Why We Need Humane Education: Study Shows Empathy Can Reduce Racism

When we ask people to list the best qualities of being human, empathy is always included. We find some version of proverbs like "Never criticize a [person] until you've walked a mile in his moccasins" a familiar part of our culture, and all the major world religions offer a variation of the Golden Rule as a basic tenet. Empathy is an essential quality for doing the most good and least harm for people, animals, and the earth, and now a new study suggests that empathy can play an important role in reducing racism.

Whether we want to or not, many of us still exhibit "automatic" or unconscious types of racist behavior. According to Greater Good, this study, published in a recent edition of the Journal of Personality and Social Psychology, demonstrates that "by simply putting ourselves in another person’s shoes, we can significantly reduce our unconscious biases—and significantly improve our real-world interactions with people who look different from us."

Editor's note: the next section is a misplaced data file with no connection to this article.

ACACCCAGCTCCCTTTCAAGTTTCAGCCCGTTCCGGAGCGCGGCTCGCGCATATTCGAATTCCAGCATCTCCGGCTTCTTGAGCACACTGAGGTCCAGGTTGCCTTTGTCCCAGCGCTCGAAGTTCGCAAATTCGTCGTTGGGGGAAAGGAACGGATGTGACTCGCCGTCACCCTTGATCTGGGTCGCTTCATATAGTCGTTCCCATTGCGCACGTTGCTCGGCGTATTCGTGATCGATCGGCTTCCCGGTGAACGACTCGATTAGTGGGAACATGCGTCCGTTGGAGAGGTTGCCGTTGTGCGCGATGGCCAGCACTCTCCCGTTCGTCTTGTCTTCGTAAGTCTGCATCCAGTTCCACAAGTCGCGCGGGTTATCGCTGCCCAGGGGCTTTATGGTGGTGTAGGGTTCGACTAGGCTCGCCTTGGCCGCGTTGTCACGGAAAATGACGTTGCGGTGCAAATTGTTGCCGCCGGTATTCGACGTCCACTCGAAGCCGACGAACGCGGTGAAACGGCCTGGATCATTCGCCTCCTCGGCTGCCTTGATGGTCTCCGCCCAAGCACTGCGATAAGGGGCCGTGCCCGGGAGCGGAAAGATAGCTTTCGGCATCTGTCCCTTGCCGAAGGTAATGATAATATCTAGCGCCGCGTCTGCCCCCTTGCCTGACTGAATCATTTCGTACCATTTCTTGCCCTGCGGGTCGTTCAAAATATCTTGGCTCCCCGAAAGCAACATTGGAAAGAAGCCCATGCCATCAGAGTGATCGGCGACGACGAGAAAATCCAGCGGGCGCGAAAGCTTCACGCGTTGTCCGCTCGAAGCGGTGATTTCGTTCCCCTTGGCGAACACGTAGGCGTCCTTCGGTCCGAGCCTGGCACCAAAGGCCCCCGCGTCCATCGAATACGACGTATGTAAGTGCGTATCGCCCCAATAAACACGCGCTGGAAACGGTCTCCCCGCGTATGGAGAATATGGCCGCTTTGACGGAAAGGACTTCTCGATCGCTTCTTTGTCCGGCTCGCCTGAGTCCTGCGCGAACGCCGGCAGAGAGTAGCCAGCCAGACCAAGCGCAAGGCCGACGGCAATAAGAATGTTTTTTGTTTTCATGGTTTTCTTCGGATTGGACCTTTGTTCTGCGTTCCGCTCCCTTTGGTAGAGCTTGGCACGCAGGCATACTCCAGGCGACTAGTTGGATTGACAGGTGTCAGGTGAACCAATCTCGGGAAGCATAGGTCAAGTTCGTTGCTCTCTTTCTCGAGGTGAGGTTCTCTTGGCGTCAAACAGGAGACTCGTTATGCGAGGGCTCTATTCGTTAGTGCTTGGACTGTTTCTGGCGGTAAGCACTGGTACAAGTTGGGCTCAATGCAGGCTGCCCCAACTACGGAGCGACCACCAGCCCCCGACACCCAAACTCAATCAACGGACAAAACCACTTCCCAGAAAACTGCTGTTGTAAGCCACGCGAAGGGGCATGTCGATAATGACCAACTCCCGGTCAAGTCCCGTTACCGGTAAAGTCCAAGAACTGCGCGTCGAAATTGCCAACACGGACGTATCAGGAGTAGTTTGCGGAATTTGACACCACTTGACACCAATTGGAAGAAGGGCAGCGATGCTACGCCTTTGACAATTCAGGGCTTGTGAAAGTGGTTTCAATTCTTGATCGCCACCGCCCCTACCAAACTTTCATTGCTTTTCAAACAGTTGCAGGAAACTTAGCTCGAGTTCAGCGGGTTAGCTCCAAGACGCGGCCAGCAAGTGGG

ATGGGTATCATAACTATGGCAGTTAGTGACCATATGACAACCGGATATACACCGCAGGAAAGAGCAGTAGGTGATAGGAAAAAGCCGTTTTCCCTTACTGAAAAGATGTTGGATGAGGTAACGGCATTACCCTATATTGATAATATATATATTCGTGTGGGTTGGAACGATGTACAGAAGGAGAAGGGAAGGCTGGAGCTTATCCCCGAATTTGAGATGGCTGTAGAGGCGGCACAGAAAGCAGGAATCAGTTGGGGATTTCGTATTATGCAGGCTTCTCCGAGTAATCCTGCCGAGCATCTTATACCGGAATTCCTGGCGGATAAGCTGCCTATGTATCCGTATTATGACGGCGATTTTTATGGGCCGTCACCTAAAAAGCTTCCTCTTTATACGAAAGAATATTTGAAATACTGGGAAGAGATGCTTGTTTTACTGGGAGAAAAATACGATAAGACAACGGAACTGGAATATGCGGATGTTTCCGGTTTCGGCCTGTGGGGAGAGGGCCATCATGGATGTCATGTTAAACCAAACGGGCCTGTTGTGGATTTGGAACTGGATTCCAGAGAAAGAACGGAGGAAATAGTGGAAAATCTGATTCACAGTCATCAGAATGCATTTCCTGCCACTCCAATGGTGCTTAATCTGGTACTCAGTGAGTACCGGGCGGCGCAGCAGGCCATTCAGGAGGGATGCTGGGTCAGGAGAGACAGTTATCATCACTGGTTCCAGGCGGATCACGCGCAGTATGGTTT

And those "who look different from us" can be extended to nonhuman animals and to people with beliefs and values different from ours.

In addition to helping us learn more about what influences people to take positive action, studies like this one provide useful evidence for humane educators who need to data to help make their case in bringing humane education into their schools and communities.

~ Marsha

Image courtesy of Drew Tolson via Creative Commons.

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